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FDR and Chief Justice Hughes

The overlooked story of the hardworking justice who stood up to one of America's most popular presidents – and won a victory for posterity.

By Terry Hartle / February 9, 2012

FDR and Chief Justice Hughes: The President, the Supreme Court, and the Epic Battle Over the New Deal By James F. Simon Simon & Schuster 480 pp.

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One of the central subplots in the history of the New Deal is the relationship between President Roosevelt and the Supreme Court. 

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In FDR and Chief Justice Hughes, James F. Simon, a professor at New York Law School who has written a number of well-received books about the history of the Supreme Court, focuses on the events that lead to this epic conflict and its aftermath. He does this by providing alternating, in-depth biographical sketches of both Roosevelt and Hughes and the paths that led them to their respective positions. The sections devoted to Roosevelt are well done but familiar given the large number of biographies about the nation’s 32nd president. 

By contrast, despite an extraordinary life and career, Chief Justice Charles Hughes is little remembered today. A graduate of Columbia Law School, his public career began with successful investigations of the utility and insurance industries in New York that lead to significant changes in both industries. This was followed by two successful terms as progressive Republican governor of the Empire State – he and Franklin Roosevelt would later greet each other as “Governor.” President Taft appointed him an associate justice of the Supreme Court in 1910 where he quickly gained a reputation as a hard-working justice who often found himself (along with Oliver Wendell Holmes) representing the liberal wing of the court, usually in dissent.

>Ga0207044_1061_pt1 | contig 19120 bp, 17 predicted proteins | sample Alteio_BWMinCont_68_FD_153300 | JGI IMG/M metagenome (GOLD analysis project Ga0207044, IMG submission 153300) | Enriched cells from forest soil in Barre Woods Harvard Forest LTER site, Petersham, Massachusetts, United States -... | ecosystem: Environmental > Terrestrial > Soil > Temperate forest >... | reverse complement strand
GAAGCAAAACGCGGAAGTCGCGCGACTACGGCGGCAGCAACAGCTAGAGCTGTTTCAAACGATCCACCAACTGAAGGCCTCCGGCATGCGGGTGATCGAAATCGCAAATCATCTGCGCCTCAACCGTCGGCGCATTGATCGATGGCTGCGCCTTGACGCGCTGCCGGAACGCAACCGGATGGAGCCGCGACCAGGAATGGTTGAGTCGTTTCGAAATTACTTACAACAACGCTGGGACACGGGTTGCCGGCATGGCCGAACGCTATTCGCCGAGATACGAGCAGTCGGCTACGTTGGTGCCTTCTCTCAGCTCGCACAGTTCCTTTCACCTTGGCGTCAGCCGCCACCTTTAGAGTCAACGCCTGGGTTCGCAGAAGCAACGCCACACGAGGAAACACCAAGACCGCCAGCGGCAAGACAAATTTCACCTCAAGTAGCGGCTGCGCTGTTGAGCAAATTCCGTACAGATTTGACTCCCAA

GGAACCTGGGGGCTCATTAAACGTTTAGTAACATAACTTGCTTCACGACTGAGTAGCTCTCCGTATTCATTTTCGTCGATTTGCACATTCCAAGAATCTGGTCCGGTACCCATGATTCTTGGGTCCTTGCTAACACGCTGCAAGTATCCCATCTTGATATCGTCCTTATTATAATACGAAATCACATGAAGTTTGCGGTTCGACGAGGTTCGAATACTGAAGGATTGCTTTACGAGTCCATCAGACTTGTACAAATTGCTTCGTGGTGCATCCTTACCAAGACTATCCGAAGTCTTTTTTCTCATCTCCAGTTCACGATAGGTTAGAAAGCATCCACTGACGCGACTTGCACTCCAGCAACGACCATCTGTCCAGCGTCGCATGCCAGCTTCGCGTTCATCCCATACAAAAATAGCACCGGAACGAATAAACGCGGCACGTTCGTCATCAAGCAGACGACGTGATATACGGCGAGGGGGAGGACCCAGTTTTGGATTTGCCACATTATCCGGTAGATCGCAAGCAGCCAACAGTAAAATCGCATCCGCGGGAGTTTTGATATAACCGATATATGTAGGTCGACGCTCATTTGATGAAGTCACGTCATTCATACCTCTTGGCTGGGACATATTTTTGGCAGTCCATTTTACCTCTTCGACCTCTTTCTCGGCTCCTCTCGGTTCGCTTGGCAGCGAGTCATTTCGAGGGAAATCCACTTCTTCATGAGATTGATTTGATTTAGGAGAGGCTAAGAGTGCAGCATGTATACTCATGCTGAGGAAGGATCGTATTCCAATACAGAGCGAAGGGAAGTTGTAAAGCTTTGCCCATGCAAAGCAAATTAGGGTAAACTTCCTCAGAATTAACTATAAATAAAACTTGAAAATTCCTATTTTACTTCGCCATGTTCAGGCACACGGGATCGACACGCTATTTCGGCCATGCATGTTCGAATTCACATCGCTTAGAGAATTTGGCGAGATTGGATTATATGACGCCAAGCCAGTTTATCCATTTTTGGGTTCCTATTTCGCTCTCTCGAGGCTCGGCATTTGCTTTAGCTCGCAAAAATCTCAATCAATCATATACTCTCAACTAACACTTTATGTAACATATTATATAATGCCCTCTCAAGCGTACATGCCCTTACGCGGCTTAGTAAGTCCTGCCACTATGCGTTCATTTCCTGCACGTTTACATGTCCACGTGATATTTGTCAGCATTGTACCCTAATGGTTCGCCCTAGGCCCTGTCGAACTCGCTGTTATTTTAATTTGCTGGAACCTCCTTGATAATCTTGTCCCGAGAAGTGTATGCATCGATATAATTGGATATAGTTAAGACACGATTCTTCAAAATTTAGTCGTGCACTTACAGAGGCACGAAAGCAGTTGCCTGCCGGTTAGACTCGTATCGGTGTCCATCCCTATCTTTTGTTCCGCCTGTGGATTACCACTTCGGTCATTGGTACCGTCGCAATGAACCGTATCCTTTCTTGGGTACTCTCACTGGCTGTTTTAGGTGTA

He had been whispered about as a Republican candidate for president in both 1908 and 1912 but both times he declined to be considered. In 1916, Hughes was basically drafted as the Republican standard-bearer and had he not lost California by just 4,000 votes, he would have found himself in the White House

He declined to be drafted again in 1920 but he did accept President Herbert Hoover’s request to become secretary of state, a position he held for five years. In January 1930 – just after the start of the Great Depression that would bring Franklin Roosevelt to the White House – Hoover nominated Hughes to be chief justice of the Supreme Court. 

Simon notes that when Hughes returned to the Supreme Court he inherited four conservative and three liberal justices. Therefore, the center of gravity would be determined by its two newest members, Hughes and Associate Justice Owen Roberts. Liberals had “high hopes” for the new justices “since nothing in Hughes’s or Roberts’s records suggested that they held rigidly ideological views.” 

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